Name of Facility: Sinai Hospital
Location of Facility (City, State/Province, Country): Baltimore, MD, USA
Number of Stars: 2.5
Description of Experience: It was a pretty run of the mill ward. I was in for severe anxiety leading to suicidal distress and a voluntary admit. The emergency department was not very great; they forgot to get my insurance information and when they moved me to the transitional unit they took all my possessions until I was on the ward. Fortunately, I was more prepared than the other time I’d been in an ED and the removal of all possessions happened, but it still sucked.
They let you wear your own clothes on the ward (except I’m assuming stuff like bras with wires). They noticed and did something about my anxiety, which was good, it was a medication I could take as needed (they wouldn’t give me the stuff like Ativan, but something called Vistaril). They didn’t count not going to the groups because I was down and out with bronchitis against me.
After three days with no caffeine I was a bit grumpy with the nurse assigned to me and got a lecture on how if I didn’t control my behavior I’d have to stay longer. I perceived this as coercion and pushed back to ask her “Are you coercing me?” which she seemed offended by. (It was coercion and an exercise of control).
Another time (my second night) I was told you could only make one long-distance call per visit, which I had already made one and was told I could not by a psych specialist or admin assistant. I went back and began sobbing hysterically in my room because my friends are my safety net. It took them at least 10 minutes to bother to go see if I was okay and offer me anything for my anxiety. Most of the nurses/psych specialists besides that one would still let you make as many long distance calls as you wanted. It was just that one who was a stickler to the rule.
They made use of the seclusion rooms a couple of times while I was there. One was an elderly woman and I overheard the nurse telling the security guards the reason she was in there was “because she attacked me, the dumb bitch.” I told another nurse about that statement because it made me really uncomfortable and worried about the woman in the room. Another was a younger woman who apparently broke the door of her room.
They didn’t bother to do anything about the older man who asked me to be his girlfriend and laughed it off because he did it to everyone. I finally had to tell him off myself and he didn’t speak to me again, which was a relief.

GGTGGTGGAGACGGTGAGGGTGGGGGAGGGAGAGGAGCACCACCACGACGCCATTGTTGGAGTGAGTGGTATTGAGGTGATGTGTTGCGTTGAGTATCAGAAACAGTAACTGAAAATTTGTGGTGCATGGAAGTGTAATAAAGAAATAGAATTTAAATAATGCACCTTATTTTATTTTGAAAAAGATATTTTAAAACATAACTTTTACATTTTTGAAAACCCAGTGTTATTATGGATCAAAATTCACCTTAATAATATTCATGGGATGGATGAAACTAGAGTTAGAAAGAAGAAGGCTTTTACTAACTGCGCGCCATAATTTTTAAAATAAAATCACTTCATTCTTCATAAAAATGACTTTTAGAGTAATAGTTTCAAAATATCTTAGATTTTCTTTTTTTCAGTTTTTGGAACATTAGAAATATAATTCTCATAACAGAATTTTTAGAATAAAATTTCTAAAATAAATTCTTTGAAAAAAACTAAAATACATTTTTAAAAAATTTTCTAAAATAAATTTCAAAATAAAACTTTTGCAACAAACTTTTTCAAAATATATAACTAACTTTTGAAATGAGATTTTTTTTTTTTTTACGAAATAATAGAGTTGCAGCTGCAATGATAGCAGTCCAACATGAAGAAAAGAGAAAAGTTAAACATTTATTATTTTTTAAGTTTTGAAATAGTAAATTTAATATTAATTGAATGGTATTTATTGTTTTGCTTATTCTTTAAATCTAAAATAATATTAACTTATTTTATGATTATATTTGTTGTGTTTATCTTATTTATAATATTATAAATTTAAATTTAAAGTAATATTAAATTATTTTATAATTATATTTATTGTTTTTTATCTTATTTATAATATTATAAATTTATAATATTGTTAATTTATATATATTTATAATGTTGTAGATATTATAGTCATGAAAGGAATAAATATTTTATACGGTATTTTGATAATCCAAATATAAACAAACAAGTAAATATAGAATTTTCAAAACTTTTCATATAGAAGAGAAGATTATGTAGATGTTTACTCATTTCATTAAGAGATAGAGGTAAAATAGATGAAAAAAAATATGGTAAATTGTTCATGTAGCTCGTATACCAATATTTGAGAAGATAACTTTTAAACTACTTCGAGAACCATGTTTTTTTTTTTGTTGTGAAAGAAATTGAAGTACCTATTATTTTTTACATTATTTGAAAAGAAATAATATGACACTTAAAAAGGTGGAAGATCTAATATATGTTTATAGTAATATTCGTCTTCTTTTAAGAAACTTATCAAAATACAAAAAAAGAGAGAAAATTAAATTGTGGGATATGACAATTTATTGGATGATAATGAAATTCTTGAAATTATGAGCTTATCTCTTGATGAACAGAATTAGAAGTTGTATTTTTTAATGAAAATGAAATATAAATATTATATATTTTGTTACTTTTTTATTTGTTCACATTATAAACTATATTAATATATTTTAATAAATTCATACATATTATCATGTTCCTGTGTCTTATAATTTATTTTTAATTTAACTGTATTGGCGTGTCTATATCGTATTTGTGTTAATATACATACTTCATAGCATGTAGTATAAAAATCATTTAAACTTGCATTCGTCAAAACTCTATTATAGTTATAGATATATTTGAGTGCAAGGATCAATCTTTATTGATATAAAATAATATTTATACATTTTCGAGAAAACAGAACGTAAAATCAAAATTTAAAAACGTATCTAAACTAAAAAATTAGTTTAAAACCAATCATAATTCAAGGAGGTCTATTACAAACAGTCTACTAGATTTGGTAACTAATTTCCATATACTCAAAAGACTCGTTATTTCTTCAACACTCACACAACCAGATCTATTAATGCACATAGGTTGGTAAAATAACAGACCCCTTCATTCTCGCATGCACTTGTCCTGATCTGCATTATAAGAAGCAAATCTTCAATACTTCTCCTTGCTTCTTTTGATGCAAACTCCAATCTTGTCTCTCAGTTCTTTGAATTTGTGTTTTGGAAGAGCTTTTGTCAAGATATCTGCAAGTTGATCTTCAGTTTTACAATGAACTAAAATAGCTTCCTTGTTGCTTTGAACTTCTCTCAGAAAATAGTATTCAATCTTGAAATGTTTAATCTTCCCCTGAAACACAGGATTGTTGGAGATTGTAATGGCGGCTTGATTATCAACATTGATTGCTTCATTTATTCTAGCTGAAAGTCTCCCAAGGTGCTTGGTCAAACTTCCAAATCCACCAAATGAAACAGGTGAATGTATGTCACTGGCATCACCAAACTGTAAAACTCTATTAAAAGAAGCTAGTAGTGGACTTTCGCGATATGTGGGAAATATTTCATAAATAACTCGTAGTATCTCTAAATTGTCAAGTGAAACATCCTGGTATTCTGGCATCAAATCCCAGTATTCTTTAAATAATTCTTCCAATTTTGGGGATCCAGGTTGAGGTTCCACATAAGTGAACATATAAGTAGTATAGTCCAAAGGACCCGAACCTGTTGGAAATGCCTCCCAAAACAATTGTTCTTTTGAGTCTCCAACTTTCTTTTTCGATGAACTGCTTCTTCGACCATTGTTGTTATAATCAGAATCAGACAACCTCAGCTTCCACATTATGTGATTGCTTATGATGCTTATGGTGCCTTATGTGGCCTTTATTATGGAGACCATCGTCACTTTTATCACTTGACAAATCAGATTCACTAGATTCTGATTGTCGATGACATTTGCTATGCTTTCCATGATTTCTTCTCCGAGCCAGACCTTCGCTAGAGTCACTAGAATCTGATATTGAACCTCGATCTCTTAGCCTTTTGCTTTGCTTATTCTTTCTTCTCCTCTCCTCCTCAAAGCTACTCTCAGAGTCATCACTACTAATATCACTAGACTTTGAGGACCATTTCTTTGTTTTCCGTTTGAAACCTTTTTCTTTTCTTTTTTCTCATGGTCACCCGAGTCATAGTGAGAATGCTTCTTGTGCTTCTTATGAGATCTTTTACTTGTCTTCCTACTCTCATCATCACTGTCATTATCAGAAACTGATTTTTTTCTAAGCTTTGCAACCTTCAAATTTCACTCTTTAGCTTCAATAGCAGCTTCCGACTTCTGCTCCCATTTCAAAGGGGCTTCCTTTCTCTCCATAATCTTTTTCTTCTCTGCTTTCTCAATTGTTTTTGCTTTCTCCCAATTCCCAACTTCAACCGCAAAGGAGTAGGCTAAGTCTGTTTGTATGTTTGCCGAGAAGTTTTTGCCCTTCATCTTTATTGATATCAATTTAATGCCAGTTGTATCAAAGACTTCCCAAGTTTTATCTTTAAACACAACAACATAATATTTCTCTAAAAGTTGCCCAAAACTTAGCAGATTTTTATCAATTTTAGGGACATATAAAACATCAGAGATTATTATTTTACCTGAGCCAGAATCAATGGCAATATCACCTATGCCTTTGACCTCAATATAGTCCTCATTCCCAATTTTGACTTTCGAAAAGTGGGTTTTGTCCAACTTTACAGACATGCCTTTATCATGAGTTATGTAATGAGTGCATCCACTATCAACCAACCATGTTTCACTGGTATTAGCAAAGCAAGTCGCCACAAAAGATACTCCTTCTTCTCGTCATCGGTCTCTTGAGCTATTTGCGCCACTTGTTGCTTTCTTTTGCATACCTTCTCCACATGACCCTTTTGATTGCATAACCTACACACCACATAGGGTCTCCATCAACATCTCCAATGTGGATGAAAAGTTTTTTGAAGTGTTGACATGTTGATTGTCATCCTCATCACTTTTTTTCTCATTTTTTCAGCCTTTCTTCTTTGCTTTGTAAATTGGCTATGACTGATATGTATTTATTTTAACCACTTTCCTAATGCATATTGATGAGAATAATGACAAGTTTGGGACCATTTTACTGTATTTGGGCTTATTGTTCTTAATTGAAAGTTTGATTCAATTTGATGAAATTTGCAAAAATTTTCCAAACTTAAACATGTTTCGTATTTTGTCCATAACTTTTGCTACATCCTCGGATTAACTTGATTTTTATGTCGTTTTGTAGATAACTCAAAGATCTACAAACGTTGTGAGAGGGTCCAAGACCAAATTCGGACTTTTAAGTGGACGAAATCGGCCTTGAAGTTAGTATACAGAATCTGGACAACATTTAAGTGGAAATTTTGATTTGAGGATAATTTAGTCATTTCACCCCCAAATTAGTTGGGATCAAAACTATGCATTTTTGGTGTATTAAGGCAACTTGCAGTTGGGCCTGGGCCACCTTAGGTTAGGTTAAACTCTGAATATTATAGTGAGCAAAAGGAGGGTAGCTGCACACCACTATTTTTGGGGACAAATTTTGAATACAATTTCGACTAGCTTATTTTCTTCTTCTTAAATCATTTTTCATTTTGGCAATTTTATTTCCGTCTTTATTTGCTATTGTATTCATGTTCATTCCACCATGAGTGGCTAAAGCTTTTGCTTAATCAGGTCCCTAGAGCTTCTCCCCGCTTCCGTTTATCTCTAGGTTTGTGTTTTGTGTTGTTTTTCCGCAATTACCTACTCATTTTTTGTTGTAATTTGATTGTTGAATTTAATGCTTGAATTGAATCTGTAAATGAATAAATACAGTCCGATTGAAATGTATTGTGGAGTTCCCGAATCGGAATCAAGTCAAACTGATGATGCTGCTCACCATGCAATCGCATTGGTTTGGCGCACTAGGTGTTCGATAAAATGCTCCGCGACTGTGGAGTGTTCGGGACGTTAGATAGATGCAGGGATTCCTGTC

There were security cameras everywhere, including in your room. There was basically no privacy – I resorted to changing in the bathroom, which sometimes the toilet was clogged because for some reason the ward always seemed out of toilet paper. The food was chronically late. One time it was almost 2 hours late for breakfast. It wasn’t that great but vaguely edible, and I saw at least one other patient receiving kosher meals – Sinai is a Jewish-affiliated hospital. So I would extrapolate that they at least respect dietary preferences and restrictions.
I didn’t see any preferential treatment based on race, but I could have missed it – I’m white, and a lot of the patients were Black. It definitely seemed at least preferential toward the less “complex” and the “easier” patients like me.
They had a hard time getting my meds sorted out at first, almost until I was about ready to leave, which was a bit ridiculous. Once I was stabilized (and done sleeping off my bronchitis), I was ridiculously bored and finished most of my books I was reading. There were basically a few board games and puzzles, magazines, a TV, and groups, though I can’t speak to the therapy groups as a way to pass time or their therapeutic value.
I didn’t get a whole lot of a discharge planning, either. I wasn’t helped to connect with resources in my area at all except for a print-out of some Jewish social service agencies.
Type of Program (inpatient, outpatient, residential, etc.): Inpatient
Anything that might have impacted your stay? i.e. being LGBTQ+: Nonbinary (did not disclose), queer, Autistic, Jewish conversion student
Year(s) Your Experience(s) Occurred (i.e. 2015): 2018